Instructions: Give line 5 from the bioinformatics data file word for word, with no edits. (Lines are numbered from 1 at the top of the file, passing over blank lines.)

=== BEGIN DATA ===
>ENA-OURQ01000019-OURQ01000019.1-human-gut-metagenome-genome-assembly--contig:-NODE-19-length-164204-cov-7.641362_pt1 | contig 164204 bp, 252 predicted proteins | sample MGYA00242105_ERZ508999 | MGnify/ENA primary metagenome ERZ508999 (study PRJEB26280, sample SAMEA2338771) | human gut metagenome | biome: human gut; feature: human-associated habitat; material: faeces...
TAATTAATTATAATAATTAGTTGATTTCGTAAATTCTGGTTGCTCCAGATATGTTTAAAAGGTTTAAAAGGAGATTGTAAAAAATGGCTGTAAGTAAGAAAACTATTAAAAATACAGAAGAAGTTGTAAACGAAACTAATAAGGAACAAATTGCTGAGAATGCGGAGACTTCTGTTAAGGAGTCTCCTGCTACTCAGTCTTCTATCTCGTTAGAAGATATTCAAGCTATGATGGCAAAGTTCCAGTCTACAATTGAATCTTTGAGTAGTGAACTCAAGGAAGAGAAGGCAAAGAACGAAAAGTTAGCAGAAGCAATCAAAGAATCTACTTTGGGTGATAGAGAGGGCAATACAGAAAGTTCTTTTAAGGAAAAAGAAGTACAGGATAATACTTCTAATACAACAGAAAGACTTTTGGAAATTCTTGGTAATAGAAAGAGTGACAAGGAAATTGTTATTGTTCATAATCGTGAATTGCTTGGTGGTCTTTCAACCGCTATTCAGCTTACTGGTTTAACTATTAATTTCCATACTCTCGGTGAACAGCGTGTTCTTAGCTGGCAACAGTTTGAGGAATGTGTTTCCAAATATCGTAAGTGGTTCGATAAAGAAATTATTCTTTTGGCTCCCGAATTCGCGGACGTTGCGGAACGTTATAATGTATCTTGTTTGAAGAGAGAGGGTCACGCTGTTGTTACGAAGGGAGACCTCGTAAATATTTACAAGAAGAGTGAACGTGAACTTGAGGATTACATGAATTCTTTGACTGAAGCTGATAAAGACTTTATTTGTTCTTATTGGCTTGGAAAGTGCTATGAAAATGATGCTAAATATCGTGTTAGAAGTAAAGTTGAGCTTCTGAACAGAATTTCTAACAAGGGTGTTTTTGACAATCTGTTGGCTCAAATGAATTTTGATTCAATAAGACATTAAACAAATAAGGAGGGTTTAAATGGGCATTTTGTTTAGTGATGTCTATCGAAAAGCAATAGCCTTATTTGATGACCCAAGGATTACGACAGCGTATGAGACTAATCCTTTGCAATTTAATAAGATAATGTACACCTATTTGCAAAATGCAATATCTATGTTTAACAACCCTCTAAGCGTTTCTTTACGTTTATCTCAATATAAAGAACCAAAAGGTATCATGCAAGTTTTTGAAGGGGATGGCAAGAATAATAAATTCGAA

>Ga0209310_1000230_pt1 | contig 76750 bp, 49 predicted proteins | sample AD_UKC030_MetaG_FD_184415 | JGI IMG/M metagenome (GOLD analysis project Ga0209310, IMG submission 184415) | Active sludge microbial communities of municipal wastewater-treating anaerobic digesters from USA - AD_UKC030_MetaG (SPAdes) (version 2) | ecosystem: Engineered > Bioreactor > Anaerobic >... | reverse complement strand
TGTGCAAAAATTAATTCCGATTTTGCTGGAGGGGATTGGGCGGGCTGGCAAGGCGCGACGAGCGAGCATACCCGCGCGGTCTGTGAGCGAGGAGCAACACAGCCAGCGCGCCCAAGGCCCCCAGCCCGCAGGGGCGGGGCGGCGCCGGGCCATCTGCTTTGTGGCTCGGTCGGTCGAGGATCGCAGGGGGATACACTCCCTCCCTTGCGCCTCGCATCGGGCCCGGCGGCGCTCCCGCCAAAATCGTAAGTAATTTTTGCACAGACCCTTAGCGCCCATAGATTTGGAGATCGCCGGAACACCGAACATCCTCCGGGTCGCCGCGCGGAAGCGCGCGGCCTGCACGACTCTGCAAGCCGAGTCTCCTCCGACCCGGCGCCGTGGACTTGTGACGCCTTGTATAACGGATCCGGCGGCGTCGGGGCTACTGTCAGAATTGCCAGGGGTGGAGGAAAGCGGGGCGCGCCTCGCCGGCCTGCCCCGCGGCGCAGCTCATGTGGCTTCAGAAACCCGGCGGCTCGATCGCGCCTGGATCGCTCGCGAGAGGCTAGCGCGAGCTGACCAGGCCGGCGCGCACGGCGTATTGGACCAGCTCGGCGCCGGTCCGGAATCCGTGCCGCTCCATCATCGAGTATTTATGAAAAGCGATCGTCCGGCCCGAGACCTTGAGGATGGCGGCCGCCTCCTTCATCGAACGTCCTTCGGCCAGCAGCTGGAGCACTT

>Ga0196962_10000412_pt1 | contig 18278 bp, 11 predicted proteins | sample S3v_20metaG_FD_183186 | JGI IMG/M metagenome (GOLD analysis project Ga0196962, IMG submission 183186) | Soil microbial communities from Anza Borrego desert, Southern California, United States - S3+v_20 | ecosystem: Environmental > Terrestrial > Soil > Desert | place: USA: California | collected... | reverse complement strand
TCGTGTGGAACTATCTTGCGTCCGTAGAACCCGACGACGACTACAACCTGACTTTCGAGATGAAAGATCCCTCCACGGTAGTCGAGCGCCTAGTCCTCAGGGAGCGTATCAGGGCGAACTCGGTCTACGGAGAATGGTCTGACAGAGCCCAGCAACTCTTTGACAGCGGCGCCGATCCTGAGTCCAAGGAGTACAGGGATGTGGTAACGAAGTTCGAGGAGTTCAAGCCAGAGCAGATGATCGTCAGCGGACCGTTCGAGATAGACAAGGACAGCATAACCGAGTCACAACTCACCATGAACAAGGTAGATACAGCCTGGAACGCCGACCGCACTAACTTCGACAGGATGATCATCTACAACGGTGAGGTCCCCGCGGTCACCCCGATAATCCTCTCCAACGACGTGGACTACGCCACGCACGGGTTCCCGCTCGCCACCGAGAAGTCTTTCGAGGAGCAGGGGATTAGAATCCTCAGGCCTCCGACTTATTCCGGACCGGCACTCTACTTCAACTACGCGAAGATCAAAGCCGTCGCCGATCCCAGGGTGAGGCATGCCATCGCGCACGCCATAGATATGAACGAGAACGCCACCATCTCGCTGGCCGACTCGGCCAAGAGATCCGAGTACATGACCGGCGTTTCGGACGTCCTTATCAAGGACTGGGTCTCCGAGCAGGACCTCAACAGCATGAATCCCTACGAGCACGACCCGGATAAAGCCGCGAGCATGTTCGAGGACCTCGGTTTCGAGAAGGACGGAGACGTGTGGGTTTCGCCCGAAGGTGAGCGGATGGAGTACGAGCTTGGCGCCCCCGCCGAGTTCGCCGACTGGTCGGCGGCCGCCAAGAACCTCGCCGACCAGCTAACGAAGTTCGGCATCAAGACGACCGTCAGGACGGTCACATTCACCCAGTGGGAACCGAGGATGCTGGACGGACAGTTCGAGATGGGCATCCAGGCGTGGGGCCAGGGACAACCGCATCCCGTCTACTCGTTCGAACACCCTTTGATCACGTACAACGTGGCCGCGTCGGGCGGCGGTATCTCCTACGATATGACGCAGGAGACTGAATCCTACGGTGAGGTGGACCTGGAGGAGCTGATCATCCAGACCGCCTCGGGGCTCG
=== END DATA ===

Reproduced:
>Ga0196962_10000412_pt1 | contig 18278 bp, 11 predicted proteins | sample S3v_20metaG_FD_183186 | JGI IMG/M metagenome (GOLD analysis project Ga0196962, IMG submission 183186) | Soil microbial communities from Anza Borrego desert, Southern California, United States - S3+v_20 | ecosystem: Environmental > Terrestrial > Soil > Desert | place: USA: California | collected... | reverse complement strand